The public debt acts as one of the most powerful instruments of primitive accumulation. By a stroke of its magic wand, it endows barren money with reproductive powers, and thus transforms it into capital—expanding capital, but free from the risks inseparable from its employment as industrial capital or even as the capital of a money-loaner dealing with individuals.

Those who loan to the State, in truth, give up nothing, for their principal, transformed into easily negotiable public securities, continues to function in their hands like so much legal-tender money. But, besides the class of idle bondholders thus created, besides the suddenly arisen fortunes of the financiers who act as middlemen between the government and the nation, the public debt has given rise to stock companies, to commerce in negotiable paper of every kind, to gambling operations, to stock-broking—in a word, to the speculation of Lombard Street and Wall Street, and to the supremacy of the modern Money Power.

At their birth, the great banks, adorned with sonorous national titles, were merely associations of private speculators who established themselves alongside of the respective governments and, thanks to the privileges they secured from them, were able to lend them the money of the public—i.e., the money of their depositors.

As the national debt rests upon the public revenue, from which the annual interest must be paid, the modern system of taxation was the necessary consequence of national loans. These loans, which enable governments to meet extraordinary expenses, without making the taxpayer immediately conscious of the added burden, lead afterward to a rise in the tax-rate. On the other hand, the raising of taxes caused by the accumulation of debts successively contracted, compels governments, in the event of new extraordinary expenditures, to resort to new loans. The modern fiscal system which rests, in the beginning, on the taxation of articles of primary necessity, and involves, consequently, the raising of their prices, must in virtue of the nature of its own mechanism, therefore, become more and more oppressive. Over-taxation is not an incident, but is of the essence of the system, and it constantly tends to expropriate the peasants, the artisans, and the other elements of the lower middle-class.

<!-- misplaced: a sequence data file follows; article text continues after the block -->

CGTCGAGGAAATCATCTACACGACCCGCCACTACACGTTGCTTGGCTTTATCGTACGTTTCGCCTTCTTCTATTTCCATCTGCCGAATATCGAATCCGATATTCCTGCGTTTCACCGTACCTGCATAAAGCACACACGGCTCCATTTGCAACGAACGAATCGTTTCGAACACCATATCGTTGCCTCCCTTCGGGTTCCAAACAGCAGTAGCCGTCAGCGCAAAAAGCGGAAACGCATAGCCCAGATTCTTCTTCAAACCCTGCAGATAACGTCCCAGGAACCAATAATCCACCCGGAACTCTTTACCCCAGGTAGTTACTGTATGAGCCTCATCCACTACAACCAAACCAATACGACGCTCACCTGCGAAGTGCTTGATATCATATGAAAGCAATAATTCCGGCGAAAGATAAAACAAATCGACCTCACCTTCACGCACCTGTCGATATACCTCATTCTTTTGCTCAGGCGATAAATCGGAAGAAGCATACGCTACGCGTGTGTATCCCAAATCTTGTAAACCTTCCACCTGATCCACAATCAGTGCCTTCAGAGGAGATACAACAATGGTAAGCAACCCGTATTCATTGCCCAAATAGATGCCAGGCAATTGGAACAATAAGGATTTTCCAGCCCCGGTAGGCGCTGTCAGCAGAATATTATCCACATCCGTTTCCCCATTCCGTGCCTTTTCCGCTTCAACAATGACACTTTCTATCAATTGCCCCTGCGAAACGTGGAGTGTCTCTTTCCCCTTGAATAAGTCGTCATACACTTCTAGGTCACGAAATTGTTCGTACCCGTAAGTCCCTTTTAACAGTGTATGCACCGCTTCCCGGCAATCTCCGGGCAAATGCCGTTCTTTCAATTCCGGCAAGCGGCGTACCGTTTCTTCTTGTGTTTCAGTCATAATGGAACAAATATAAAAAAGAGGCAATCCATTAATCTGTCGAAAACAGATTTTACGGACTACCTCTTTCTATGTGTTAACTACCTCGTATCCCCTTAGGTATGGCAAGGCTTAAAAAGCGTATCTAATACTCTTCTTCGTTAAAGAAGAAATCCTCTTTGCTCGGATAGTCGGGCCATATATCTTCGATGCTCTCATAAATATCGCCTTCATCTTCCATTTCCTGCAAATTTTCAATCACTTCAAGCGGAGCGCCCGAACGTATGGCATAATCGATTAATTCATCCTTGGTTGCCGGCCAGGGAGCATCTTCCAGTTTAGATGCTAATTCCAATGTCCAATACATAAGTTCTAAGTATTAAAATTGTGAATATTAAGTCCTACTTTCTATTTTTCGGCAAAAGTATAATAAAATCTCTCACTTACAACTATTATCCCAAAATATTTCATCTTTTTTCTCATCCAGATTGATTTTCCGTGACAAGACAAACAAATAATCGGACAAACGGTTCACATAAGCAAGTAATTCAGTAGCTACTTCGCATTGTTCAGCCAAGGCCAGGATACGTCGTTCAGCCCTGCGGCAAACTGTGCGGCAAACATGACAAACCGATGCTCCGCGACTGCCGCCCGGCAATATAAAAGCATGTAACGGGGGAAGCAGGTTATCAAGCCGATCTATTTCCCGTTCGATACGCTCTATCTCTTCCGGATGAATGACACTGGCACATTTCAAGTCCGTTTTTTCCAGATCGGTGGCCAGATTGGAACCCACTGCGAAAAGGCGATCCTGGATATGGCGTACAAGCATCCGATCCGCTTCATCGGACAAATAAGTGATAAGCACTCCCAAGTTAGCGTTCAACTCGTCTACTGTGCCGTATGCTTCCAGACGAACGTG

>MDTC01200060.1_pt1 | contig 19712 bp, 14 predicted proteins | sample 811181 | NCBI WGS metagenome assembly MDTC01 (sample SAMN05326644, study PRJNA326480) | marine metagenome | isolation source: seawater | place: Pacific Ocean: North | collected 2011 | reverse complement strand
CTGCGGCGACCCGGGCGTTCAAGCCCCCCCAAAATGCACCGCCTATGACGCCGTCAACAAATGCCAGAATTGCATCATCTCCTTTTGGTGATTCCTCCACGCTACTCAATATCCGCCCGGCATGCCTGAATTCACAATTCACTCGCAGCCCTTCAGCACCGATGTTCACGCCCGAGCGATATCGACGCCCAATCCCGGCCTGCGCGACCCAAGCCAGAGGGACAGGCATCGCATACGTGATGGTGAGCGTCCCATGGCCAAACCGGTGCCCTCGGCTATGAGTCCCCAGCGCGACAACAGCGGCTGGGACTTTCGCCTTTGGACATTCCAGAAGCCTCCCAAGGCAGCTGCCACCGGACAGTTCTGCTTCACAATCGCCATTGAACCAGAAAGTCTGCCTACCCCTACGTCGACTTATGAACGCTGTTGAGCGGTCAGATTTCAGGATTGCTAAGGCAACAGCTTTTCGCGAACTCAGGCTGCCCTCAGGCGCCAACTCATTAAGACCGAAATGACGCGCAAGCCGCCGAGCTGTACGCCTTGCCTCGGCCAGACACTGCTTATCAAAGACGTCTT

The great part, which the public debt, and the correspondent fiscal system, have played in the capitalization of wealth and the expropriation of the masses, has led many writers to fall into the mistake of seeking to find in this debt system the fundamental cause of the misery of modern peoples.

The protectionist system, with its protective duties, its bounties on exportation, its monopolies in the home market, etc., was an artificial means of manufacturing* manufacturers, of expropriating independent laborers, of transforming the instruments and material conditions of labor into capital, and of forcibly curtailing the period of transition from the mediaeval to the modern mode of production. The process of manufacturing manufacturers was still further simplified in certain countries which had profited by Colbert's object-lessons. Here, the enchanted source from which the industrial exploiters directly drew their primitive capital—under the form of a loan or even of a gratuitous grant—was often the public treasury.

The colonial system, public debts, squandering of the public revenue, industrial protection, commercial wars, etc., developed tremendously during the infancy of modern industry.

In short, that is how the divorce of the laborer from the means of realizing his labor was accomplished, that is how the latter were transformed into capital and the mass of the people into wage-laborers. Capital comes into the world sweating blood and dirt from every pore.



* Translator's Note. Heretofore in this work the word manufacture, and its derivatives, have been used in the strict sense of manufacture before the introduction of modern machinery. Here, they are used in their popular meaning.